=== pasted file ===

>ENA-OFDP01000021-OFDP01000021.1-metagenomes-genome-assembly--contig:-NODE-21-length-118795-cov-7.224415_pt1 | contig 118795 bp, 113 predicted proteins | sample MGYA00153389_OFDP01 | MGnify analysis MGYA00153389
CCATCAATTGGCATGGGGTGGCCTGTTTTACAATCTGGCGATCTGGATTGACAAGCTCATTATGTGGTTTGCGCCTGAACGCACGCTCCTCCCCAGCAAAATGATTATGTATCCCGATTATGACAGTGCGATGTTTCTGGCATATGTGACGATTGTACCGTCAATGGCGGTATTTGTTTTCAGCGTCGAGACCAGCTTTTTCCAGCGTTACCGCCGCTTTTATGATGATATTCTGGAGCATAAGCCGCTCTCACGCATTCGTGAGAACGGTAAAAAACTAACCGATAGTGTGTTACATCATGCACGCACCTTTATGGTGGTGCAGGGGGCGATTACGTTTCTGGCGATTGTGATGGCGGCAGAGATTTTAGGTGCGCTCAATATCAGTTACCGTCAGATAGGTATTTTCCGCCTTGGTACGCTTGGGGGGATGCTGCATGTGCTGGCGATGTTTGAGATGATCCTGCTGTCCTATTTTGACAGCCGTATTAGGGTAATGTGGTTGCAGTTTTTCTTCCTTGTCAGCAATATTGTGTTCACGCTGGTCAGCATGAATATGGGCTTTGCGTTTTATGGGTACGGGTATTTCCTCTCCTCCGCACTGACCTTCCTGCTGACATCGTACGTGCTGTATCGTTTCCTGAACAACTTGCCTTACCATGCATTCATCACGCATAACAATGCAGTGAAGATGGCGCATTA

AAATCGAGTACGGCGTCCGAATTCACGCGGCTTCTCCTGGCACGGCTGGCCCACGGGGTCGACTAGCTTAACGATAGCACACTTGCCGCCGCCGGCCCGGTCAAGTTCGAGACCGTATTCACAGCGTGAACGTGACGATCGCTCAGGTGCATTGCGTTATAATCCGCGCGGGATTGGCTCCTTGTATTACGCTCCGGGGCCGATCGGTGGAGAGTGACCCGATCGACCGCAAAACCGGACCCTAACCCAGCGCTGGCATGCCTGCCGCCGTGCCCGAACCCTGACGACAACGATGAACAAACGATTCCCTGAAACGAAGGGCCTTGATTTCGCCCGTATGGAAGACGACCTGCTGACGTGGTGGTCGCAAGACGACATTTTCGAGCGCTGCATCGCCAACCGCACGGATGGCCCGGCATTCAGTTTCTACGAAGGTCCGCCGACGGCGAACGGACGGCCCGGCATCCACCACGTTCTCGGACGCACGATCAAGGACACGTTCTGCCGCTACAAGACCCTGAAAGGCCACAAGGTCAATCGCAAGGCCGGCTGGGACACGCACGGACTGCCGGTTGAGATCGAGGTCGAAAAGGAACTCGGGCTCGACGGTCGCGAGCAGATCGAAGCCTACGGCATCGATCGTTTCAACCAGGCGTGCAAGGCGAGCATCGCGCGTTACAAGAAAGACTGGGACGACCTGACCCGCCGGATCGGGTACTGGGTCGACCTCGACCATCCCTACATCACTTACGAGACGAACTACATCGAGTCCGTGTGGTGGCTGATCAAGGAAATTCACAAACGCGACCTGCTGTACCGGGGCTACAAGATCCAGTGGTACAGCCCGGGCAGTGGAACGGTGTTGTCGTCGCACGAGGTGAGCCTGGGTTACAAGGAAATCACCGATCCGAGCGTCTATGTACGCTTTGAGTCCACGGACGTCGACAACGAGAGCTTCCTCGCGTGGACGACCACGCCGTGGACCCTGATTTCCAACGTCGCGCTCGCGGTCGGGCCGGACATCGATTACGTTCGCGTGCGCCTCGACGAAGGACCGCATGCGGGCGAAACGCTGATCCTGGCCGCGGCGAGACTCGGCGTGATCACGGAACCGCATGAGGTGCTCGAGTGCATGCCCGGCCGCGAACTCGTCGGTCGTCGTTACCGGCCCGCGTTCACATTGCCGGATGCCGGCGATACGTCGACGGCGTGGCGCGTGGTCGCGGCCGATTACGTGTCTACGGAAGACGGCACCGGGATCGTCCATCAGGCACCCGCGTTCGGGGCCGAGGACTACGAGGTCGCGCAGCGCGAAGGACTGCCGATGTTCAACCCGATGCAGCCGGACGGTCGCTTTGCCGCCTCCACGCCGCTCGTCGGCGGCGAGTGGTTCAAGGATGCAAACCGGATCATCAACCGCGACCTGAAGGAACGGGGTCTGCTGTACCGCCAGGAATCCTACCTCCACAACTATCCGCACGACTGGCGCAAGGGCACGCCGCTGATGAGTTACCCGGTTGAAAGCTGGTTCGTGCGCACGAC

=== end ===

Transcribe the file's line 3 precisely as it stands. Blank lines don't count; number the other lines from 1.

AAATCGAGTACGGCGTCCGAATTCACGCGGCTTCTCCTGGCACGGCTGGCCCACGGGGTCGACTAGCTTAACGATAGCACACTTGCCGCCGCCGGCCCGGTCAAGTTCGAGACCGTATTCACAGCGTGAACGTGACGATCGCTCAGGTGCATTGCGTTATAATCCGCGCGGGATTGGCTCCTTGTATTACGCTCCGGGGCCGATCGGTGGAGAGTGACCCGATCGACCGCAAAACCGGACCCTAACCCAGCGCTGGCATGCCTGCCGCCGTGCCCGAACCCTGACGACAACGATGAACAAACGATTCCCTGAAACGAAGGGCCTTGATTTCGCCCGTATGGAAGACGACCTGCTGACGTGGTGGTCGCAAGACGACATTTTCGAGCGCTGCATCGCCAACCGCACGGATGGCCCGGCATTCAGTTTCTACGAAGGTCCGCCGACGGCGAACGGACGGCCCGGCATCCACCACGTTCTCGGACGCACGATCAAGGACACGTTCTGCCGCTACAAGACCCTGAAAGGCCACAAGGTCAATCGCAAGGCCGGCTGGGACACGCACGGACTGCCGGTTGAGATCGAGGTCGAAAAGGAACTCGGGCTCGACGGTCGCGAGCAGATCGAAGCCTACGGCATCGATCGTTTCAACCAGGCGTGCAAGGCGAGCATCGCGCGTTACAAGAAAGACTGGGACGACCTGACCCGCCGGATCGGGTACTGGGTCGACCTCGACCATCCCTACATCACTTACGAGACGAACTACATCGAGTCCGTGTGGTGGCTGATCAAGGAAATTCACAAACGCGACCTGCTGTACCGGGGCTACAAGATCCAGTGGTACAGCCCGGGCAGTGGAACGGTGTTGTCGTCGCACGAGGTGAGCCTGGGTTACAAGGAAATCACCGATCCGAGCGTCTATGTACGCTTTGAGTCCACGGACGTCGACAACGAGAGCTTCCTCGCGTGGACGACCACGCCGTGGACCCTGATTTCCAACGTCGCGCTCGCGGTCGGGCCGGACATCGATTACGTTCGCGTGCGCCTCGACGAAGGACCGCATGCGGGCGAAACGCTGATCCTGGCCGCGGCGAGACTCGGCGTGATCACGGAACCGCATGAGGTGCTCGAGTGCATGCCCGGCCGCGAACTCGTCGGTCGTCGTTACCGGCCCGCGTTCACATTGCCGGATGCCGGCGATACGTCGACGGCGTGGCGCGTGGTCGCGGCCGATTACGTGTCTACGGAAGACGGCACCGGGATCGTCCATCAGGCACCCGCGTTCGGGGCCGAGGACTACGAGGTCGCGCAGCGCGAAGGACTGCCGATGTTCAACCCGATGCAGCCGGACGGTCGCTTTGCCGCCTCCACGCCGCTCGTCGGCGGCGAGTGGTTCAAGGATGCAAACCGGATCATCAACCGCGACCTGAAGGAACGGGGTCTGCTGTACCGCCAGGAATCCTACCTCCACAACTATCCGCACGACTGGCGCAAGGGCACGCCGCTGATGAGTTACCCGGTTGAAAGCTGGTTCGTGCGCACGAC